Re: [TLS] Resumption Contexts and 0-RTT Finished

Hugo Krawczyk <> Wed, 20 July 2016 05:43 UTC

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From: Hugo Krawczyk <>
Date: Wed, 20 Jul 2016 01:42:58 -0400
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To: Antoine Delignat-Lavaud <>
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Cc: Karthikeyan Bhargavan <>, "" <>, Markulf Kohlweiss <>
Subject: Re: [TLS] Resumption Contexts and 0-RTT Finished
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Without taking a position on the implementation issues, I am in favor of
Option A with a dedicated context value (and an explicit name "PSK
Context") as this makes clear the function of this value. Relying in
Finished makes it more fragile and open to be dropped in the future when
its binding role is "forgotten" or when deriving some other protocol or

Also, I insist on the need to remark about the need for collision
resistance of any value with a binding functionality. If this value is
produced with HKDF (or HMAC as in he case of Finished) the need for
collision resistance is not explicit and can lead to truncation (which is
perfectly fine when just deriving keys or when used with a regular PRF

Actually, I would suggest that for any such value, we add "collision
resistance" to the label for that derivation - this would apply to
resumption/PSK context and to Exporter key (and possibly others)


On Tue, Jul 19, 2016 at 10:45 AM, Antoine Delignat-Lavaud <> wrote:

> Dear all,
> Here is an extended summary of the early Finished / resumption context
> discussion at the WG.
> 1. Signature forwarding with external PSK
> Currently, resumption context is only defined for resumption-based PSK,
> which means that external PSKs are not protected against transcript
> synchronization attacks.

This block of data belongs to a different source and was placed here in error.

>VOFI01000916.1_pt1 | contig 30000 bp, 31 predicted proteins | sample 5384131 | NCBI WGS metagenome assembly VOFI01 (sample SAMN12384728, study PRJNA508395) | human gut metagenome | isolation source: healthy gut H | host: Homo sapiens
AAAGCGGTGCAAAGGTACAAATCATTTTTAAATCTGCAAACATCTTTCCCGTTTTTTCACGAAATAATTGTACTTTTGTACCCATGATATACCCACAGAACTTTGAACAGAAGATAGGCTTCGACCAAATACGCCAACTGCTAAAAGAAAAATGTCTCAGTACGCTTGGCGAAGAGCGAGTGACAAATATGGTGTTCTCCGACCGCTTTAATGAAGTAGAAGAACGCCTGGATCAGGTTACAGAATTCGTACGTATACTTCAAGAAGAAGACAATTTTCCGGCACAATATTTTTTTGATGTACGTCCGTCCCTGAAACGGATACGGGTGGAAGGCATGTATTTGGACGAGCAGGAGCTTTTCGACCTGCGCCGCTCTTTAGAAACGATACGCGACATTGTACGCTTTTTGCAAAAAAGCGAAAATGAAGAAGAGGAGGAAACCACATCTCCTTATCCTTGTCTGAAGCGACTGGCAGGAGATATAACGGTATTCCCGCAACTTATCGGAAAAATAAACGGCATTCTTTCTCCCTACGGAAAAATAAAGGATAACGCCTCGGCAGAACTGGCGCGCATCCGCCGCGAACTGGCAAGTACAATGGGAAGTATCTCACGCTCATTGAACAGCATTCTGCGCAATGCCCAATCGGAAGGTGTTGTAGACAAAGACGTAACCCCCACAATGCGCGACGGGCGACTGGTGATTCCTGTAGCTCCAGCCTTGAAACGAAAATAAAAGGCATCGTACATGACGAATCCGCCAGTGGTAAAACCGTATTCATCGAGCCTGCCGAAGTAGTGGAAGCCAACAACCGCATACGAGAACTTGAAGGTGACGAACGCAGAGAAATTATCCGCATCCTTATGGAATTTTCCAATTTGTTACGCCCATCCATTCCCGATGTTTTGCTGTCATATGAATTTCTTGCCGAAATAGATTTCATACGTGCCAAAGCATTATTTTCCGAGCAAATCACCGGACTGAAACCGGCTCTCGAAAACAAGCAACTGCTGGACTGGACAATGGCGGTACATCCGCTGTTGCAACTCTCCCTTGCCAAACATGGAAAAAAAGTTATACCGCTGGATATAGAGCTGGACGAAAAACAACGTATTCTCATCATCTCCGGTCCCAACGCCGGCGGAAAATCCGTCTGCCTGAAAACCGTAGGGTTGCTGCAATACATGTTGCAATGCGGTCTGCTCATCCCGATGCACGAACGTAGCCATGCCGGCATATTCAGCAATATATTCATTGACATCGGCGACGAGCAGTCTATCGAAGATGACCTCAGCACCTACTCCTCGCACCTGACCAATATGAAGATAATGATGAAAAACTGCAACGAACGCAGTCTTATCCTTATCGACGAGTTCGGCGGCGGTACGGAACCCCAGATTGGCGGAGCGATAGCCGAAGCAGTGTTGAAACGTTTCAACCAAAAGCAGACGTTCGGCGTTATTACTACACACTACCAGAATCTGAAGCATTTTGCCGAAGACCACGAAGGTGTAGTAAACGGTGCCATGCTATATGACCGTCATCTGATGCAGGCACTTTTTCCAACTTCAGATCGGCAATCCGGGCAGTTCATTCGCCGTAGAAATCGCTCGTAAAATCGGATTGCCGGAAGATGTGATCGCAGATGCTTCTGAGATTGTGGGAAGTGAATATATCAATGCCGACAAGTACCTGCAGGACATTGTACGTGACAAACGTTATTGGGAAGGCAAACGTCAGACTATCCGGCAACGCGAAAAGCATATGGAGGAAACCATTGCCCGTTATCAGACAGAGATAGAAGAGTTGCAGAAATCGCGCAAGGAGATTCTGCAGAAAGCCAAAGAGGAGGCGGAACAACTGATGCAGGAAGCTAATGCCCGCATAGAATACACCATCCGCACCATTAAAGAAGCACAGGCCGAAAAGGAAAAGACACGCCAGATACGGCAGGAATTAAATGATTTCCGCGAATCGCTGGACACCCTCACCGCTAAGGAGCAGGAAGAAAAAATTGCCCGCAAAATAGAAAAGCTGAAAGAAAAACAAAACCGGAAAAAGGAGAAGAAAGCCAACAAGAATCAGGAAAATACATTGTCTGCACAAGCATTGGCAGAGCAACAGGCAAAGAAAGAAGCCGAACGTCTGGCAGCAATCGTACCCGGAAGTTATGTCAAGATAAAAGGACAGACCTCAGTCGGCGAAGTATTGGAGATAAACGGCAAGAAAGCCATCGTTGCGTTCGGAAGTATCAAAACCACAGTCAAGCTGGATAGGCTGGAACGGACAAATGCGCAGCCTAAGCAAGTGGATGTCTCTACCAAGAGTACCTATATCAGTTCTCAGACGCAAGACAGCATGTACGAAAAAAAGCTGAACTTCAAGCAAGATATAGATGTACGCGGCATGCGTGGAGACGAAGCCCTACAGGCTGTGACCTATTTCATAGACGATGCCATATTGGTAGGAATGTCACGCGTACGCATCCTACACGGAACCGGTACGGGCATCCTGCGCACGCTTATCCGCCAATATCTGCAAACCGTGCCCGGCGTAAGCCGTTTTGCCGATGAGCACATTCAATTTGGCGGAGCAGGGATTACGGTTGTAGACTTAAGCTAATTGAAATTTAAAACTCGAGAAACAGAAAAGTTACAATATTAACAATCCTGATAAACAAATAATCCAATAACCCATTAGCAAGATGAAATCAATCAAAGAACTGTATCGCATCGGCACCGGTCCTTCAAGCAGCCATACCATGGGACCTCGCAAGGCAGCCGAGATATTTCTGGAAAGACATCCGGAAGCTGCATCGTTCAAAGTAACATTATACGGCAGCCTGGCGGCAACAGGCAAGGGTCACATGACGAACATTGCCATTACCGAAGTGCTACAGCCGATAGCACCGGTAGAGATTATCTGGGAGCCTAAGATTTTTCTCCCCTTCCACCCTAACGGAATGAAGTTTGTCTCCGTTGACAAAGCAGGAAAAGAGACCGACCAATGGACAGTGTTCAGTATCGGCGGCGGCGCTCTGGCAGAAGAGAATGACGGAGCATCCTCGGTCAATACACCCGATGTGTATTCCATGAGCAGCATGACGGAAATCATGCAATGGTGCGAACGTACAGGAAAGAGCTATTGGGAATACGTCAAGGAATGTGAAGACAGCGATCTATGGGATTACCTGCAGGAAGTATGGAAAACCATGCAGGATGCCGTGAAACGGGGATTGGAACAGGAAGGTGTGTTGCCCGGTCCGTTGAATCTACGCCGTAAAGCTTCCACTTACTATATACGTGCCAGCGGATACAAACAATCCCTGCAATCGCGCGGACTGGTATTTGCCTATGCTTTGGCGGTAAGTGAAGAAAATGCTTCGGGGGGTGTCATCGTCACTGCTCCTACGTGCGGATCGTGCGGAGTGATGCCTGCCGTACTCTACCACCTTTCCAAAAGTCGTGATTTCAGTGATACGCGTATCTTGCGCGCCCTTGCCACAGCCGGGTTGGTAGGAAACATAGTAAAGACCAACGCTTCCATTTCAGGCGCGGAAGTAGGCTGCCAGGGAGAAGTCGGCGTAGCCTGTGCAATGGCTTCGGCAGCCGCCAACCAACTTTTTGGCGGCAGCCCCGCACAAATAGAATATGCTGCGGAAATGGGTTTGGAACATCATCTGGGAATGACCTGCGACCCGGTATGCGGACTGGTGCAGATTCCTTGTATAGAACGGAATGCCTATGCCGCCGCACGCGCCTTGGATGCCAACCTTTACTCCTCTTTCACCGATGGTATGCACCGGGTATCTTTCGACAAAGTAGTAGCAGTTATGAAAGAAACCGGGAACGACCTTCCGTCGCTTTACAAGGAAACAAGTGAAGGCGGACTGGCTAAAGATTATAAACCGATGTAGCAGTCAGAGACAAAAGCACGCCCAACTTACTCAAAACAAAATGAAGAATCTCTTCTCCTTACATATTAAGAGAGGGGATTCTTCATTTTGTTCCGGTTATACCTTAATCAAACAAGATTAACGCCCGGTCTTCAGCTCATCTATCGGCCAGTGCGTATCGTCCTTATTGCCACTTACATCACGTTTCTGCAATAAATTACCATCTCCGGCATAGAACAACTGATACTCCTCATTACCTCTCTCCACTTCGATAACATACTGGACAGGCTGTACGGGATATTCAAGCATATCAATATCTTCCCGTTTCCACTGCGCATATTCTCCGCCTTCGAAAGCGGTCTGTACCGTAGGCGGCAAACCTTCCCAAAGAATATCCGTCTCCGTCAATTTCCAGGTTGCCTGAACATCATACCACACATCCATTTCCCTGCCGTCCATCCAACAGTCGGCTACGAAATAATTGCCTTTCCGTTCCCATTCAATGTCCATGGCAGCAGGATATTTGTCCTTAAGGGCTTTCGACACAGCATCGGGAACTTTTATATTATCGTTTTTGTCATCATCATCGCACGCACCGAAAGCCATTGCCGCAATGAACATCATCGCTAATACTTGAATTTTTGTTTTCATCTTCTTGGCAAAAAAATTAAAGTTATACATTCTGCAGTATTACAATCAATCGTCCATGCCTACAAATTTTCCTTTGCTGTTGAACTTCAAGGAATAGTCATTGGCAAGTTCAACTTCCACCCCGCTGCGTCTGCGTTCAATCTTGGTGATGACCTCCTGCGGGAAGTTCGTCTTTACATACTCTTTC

> At a high level, this means that there is no crypographic binding between
> the handshake log (what is signed for authentication) and the PSK used in
> the key exchange.
> In the resumption case, the resumption context fills this role (which is
> the
> reason why it was introduced); however, all external PSKs currently have
> their resumption context set to 0 (and thus, all logs are equivalent w.r.t.
> all non-resumption PSK).
> Since the handshake log is what get signed during certificate-based
> authentication, the lack of binding
> means that a signature from a session s1 can be used in a session s2 as
> long
> as the PSK identifier are the same, which is a very weak constraint.
> Before Cas Cremer's paper, this was particularly bad because the Finished
> (which is bound cryptographically to the PSK) was not part of the handshake
> log; therefore, all signatures could potentially be replayed.
> However, even though Finished are now part of the log, the server signature
> in PSK 1-RTT remains vulnerable (because the log is then ClientHello,
> ServerHello, Certificate and thus has no Finished message to save us from
> transcript synchronization). For those of you who were at TRON, you may
> remember that Karthik made this point quite clearly in his talk (he even
> proposed to swap CV and Finished for this very reason!).
> An attack against external PSKs easily follows: we assume that an attacker
> A
> wants to impersonate a server S to some
> IoT-like client C that can only do pure PSK for key exchange.
> 1. C registers to A under the PSK identifier Xc. The PSK between C and A is
> Kca